We’re going to see not just the British government, but other governments, wanting to hold renminbi in their portfolio of foreign exchange reserves. Businesses will want to hold some renminbi. We are going to see investment, but that’s going to take a bit of time until people are more confident about investing in China, and if they want to do so with Chinese currency.

World Finance: Do you think there’s added risk considering the Chinese government’s heavy-handed approach to fiscal and monetary policy?
Mark Boleat: There’s risk investing in any currency, whether it’s the euro, dollar, sterling. Some of the concerns about China are really about the unpredictability still of the regulatory environment. A large number of businesses quoted on the Chinese stock exchanges are semi-government owned. So it isn’t quite the market that we have in Britain: there isn’t the same volume of authoritative research; there aren’t the same number of investors; there isn’t the same liquidity.

So at the moment, China’s investment market is still pretty thin for the size of the economy; that is going to change pretty dramatically.

We recently had the Hong Kong-Shanghai Stock Connect, which makes it easier for institutions to invest in China. We’ve got a direct quota for investments from Britain. So we’re seeing a lot of measures to open up the Chinese market, and I suspect over the next few years you’re going to see more investment offers in Britain of securities denominated in renminbi, and securities traded predominantly in China.

Most of what we’re seeing in Britain is not investing

World Finance: Well London is at the heart of the offshore market for renminbi, so why London? And what are the opportunities for London and China?
Mark Boleat: London is the biggest international financial centre in the world. In terms of foreign exchange it’s by far the largest market in the world. So it’s natural that when you’ve got a currency that’s being used increasingly, London is going to be where it’s traded.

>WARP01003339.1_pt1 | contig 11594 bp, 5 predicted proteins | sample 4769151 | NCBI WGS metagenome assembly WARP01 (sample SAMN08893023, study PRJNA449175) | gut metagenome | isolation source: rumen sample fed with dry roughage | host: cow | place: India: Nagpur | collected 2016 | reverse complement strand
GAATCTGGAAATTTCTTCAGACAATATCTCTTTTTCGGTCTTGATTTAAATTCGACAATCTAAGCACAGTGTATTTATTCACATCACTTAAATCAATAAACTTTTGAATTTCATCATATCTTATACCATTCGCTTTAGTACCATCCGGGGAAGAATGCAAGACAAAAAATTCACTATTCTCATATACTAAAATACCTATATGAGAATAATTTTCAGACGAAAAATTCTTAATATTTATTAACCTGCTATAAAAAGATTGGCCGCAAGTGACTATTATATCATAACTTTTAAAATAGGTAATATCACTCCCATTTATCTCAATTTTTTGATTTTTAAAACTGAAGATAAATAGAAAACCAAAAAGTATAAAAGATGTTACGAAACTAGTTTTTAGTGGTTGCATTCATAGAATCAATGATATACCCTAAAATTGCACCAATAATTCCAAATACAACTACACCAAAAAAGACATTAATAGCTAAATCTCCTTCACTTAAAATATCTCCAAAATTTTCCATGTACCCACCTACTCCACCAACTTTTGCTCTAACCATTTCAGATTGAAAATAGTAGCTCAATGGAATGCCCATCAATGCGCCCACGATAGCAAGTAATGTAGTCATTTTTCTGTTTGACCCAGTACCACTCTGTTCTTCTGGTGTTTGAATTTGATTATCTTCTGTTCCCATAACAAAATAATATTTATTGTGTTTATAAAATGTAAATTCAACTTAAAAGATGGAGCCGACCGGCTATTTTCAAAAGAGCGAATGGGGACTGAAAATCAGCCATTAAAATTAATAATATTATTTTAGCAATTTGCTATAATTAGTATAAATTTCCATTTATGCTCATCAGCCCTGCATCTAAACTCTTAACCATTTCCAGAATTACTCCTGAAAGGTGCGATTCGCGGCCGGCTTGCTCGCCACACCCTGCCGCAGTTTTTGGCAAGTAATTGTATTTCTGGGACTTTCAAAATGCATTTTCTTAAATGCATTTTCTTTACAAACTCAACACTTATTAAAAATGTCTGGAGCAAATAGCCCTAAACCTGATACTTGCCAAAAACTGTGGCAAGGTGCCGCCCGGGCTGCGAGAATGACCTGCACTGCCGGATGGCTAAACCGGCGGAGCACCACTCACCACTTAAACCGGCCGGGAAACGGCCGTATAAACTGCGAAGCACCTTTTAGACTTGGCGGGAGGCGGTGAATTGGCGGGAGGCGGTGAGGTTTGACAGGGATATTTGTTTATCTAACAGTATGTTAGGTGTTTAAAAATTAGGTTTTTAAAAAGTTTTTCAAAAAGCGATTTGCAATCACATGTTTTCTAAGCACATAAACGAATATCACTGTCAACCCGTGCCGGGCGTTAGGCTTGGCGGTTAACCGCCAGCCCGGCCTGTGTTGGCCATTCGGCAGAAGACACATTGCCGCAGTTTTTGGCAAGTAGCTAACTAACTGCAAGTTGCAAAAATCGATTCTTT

More than that, the Chinese authorities wanted to see London develop as an offshore renminbi market. So did the British authorities. So a lot of public support, government support, for what’s happening. We have a swap line between the Bank of England and the People’s Bank of China, which helps to underpin the market. It gives the security, it gives a guarantee of liquidity. We’ve done everything we can to make London the centre for renminbi trading.

World Finance: Now Hong Kong’s long been known as the platform into mainland China, so what kind of impact do you think this will have on Hong Kong, if the renminbi becomes more accessible?
Mark Boleat: Most of what happens in London already goes through Hong Kong. So we shouldn’t see this as being a limited market for offshore renminbi facilities, and that we’re competing against Singapore and Hong Kong and Dubai and lots of other centres.

We see a rapidly growing global market, and the more there is of trading of renminbi – for example, in Europe – the more there’ll be business coming through London.

There are lots of implications for Hong Kong as the Chinese financial markets open up. As Shanghai develops into a major financial centre in its own right. But the one thing you can be certain about Hong Kong is that the people there are very entrepreneurial. They understand market developments as fast as anyone else. And they’ll be seeking to secure their place in the growing market.